Postoperative management
Immediate elbow mobilization is instituted following nerve decompression or neurolysis. Nerve grafting may require temporary elbow splinting for 4 weeks but it is preferable to insert a graft of sufficient length to allow early elbow extension.

Complications
The radial nerve is accompanied by the radial collateral artery in the spiral groove, which is at risk during decompression. Injury to the muscular branches may result in permanent denervation of one or more heads of the triceps. Injury to the posterior cutaneous nerve of the forearm may result in a tender scar and hypoesthesia.

Forearm
Entrapment of the posterior interosseous nerve (PIN) at the elbow can result in two separate clinical syndromes. Although the same nerve is compressed the clinical presentation may be different and merely represents two ends of the spectrum of PIN compression. The PIN is said to be a motor nerve, but it also contains sensory nerve branches from which the pain from radial tunnel compression is derived. The different clinical presentation may reflect the internal fascicular topography of the radial nerve. Pain symptoms predominate with nerve compression secondary to superficial structures and motor paralysis occurs from compression from below due to lesions arising from the radiocapitellar joint.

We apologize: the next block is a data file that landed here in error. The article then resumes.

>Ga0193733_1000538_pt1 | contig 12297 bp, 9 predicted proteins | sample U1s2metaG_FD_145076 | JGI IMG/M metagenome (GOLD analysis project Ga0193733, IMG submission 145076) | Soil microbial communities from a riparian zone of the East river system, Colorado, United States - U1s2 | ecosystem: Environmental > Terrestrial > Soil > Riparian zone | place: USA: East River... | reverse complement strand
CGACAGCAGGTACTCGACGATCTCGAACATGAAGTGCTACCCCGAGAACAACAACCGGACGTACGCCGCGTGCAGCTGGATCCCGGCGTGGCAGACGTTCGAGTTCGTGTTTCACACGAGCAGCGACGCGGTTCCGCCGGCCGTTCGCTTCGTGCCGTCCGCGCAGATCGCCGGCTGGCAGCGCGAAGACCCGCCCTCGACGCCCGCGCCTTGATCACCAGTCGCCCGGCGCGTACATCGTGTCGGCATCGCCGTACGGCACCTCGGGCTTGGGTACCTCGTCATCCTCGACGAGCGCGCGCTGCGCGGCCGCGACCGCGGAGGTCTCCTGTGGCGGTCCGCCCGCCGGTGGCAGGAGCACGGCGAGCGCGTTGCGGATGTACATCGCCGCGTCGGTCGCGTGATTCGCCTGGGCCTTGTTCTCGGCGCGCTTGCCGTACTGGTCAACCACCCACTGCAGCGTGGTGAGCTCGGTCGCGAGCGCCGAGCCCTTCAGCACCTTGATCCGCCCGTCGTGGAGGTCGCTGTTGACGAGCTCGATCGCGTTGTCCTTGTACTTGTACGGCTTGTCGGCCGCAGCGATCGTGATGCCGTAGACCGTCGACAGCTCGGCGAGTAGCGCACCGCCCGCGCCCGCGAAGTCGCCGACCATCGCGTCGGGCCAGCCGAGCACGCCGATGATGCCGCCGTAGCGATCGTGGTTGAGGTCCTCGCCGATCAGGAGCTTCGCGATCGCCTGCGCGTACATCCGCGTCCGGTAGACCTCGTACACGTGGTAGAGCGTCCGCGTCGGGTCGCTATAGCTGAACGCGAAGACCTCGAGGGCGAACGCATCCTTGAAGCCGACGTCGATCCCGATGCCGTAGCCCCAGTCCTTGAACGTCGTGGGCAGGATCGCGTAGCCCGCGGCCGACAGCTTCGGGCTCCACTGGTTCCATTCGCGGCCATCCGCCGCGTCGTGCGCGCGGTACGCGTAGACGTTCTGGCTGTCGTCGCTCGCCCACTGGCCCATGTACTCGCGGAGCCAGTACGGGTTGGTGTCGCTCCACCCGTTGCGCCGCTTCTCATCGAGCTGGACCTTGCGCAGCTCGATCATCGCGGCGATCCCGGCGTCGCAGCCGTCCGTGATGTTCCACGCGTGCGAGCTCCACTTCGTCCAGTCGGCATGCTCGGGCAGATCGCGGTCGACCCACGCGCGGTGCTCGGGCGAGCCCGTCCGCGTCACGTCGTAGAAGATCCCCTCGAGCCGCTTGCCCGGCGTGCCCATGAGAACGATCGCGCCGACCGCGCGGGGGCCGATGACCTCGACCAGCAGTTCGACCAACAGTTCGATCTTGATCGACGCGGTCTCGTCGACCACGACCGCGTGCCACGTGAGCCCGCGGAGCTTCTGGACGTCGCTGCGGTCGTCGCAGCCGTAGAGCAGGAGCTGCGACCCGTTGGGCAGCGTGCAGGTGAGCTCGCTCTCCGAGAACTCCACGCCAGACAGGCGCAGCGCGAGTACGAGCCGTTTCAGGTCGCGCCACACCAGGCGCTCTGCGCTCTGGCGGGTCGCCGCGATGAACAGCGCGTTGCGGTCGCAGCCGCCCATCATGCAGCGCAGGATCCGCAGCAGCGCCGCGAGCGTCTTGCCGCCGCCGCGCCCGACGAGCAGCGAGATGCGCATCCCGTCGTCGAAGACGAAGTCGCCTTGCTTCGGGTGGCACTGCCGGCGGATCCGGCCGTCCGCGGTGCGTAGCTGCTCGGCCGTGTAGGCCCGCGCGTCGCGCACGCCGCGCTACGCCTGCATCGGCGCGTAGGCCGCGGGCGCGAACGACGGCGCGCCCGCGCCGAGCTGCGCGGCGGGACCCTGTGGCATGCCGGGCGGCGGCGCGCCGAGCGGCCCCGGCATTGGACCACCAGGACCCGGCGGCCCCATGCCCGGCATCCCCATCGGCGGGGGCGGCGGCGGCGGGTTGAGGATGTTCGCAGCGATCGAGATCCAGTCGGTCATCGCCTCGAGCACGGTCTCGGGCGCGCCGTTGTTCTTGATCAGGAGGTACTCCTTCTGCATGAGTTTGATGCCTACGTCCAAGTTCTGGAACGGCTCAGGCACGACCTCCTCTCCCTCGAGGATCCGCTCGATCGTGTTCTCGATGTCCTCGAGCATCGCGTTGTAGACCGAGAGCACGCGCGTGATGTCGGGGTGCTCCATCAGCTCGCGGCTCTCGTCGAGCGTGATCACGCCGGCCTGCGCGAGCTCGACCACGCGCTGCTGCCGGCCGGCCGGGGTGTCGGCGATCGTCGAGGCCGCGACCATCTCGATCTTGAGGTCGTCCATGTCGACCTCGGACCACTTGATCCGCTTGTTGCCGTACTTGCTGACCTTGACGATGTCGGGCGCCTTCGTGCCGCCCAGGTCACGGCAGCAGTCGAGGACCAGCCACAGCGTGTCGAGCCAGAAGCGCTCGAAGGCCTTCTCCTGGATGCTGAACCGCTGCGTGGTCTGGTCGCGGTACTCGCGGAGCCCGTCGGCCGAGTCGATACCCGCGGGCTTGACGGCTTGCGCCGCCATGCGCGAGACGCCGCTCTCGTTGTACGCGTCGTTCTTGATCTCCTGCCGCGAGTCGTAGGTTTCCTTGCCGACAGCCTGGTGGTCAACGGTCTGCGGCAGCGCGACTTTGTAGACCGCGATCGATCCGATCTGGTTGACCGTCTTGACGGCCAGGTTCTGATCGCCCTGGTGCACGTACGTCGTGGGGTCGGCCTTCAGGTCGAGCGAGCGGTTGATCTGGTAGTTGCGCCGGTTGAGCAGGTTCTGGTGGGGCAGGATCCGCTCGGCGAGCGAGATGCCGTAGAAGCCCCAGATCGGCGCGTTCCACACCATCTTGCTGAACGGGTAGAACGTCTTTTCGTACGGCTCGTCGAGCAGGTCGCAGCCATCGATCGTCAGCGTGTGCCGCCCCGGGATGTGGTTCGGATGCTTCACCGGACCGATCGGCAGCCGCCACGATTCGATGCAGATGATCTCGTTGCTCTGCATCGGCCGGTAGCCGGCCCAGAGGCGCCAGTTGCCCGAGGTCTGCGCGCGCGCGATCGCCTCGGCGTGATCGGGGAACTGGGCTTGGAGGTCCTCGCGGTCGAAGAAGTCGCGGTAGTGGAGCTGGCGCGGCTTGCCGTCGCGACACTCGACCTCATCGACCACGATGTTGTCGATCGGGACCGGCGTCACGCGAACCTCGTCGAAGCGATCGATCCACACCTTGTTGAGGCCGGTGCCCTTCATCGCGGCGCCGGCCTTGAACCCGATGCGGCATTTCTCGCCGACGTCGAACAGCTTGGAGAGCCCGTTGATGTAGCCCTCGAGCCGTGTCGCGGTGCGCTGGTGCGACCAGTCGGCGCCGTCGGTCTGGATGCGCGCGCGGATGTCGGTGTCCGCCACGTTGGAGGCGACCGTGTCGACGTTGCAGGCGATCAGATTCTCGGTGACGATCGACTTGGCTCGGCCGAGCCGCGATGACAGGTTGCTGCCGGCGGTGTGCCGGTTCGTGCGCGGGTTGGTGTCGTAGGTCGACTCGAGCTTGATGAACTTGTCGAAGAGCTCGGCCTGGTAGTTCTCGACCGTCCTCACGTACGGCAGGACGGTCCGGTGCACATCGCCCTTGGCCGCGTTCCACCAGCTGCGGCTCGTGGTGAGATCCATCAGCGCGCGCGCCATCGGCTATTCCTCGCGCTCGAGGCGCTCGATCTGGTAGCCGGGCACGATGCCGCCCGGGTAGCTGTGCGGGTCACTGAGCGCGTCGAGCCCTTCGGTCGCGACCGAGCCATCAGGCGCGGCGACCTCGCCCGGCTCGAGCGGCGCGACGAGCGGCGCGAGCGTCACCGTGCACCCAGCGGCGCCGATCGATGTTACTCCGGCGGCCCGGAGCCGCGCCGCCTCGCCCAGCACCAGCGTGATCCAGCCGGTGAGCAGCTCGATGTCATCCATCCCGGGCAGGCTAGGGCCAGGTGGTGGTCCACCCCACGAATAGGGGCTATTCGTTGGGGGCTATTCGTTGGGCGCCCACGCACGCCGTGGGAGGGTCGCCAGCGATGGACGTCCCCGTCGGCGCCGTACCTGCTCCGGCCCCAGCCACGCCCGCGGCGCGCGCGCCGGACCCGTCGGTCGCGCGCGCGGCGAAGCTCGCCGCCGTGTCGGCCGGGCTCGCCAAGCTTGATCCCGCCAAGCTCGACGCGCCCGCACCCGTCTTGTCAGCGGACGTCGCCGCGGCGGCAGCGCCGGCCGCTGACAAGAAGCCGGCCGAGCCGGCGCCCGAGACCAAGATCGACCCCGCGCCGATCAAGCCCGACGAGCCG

Pathophysiology